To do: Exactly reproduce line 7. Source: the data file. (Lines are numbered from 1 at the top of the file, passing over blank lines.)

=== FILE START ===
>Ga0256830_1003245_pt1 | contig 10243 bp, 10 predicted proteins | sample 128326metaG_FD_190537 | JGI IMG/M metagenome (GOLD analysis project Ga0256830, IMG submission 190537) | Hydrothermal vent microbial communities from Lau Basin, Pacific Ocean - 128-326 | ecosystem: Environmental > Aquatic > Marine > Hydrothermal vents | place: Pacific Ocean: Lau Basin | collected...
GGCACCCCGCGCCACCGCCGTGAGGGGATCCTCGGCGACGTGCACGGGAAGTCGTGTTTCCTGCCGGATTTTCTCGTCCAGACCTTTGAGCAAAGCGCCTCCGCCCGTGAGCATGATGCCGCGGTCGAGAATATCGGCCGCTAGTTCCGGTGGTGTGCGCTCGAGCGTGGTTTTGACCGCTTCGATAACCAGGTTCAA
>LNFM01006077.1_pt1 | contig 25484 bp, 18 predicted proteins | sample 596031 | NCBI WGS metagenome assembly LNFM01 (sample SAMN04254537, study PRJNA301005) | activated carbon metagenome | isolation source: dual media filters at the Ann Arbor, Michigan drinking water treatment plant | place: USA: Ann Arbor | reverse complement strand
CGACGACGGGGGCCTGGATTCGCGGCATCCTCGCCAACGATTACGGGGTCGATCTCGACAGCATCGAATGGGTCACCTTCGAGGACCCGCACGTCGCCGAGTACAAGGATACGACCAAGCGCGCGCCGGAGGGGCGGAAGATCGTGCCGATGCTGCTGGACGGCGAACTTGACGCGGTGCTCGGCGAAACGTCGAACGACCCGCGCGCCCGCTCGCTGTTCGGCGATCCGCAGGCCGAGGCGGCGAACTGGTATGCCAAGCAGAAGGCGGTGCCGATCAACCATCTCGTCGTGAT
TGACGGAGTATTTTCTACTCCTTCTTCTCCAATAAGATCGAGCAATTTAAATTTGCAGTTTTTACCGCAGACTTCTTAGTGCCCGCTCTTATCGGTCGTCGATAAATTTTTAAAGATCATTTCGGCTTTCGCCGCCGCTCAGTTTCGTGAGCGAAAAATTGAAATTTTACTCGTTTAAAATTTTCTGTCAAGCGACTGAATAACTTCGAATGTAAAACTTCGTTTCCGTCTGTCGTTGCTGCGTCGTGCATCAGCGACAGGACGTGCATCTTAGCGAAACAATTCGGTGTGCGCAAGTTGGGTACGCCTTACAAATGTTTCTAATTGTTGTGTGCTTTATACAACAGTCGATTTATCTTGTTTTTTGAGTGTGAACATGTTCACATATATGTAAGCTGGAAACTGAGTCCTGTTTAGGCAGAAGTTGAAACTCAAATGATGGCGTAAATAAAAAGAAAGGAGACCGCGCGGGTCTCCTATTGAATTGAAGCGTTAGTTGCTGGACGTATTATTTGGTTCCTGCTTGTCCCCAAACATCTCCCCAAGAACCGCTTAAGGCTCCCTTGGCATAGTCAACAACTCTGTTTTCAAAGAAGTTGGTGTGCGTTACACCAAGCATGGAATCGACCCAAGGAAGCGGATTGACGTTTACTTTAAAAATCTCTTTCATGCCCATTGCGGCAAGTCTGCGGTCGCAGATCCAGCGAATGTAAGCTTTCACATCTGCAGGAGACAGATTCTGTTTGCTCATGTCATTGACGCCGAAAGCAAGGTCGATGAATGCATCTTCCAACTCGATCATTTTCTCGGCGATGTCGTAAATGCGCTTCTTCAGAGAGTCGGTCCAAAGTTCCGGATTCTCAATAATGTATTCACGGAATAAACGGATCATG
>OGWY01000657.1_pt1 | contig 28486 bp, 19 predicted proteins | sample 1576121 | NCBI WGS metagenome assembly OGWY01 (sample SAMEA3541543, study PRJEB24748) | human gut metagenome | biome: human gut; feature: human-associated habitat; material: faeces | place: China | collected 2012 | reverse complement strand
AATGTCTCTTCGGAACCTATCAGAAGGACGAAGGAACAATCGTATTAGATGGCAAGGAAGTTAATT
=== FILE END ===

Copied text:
AATGTCTCTTCGGAACCTATCAGAAGGACGAAGGAACAATCGTATTAGATGGCAAGGAAGTTAATT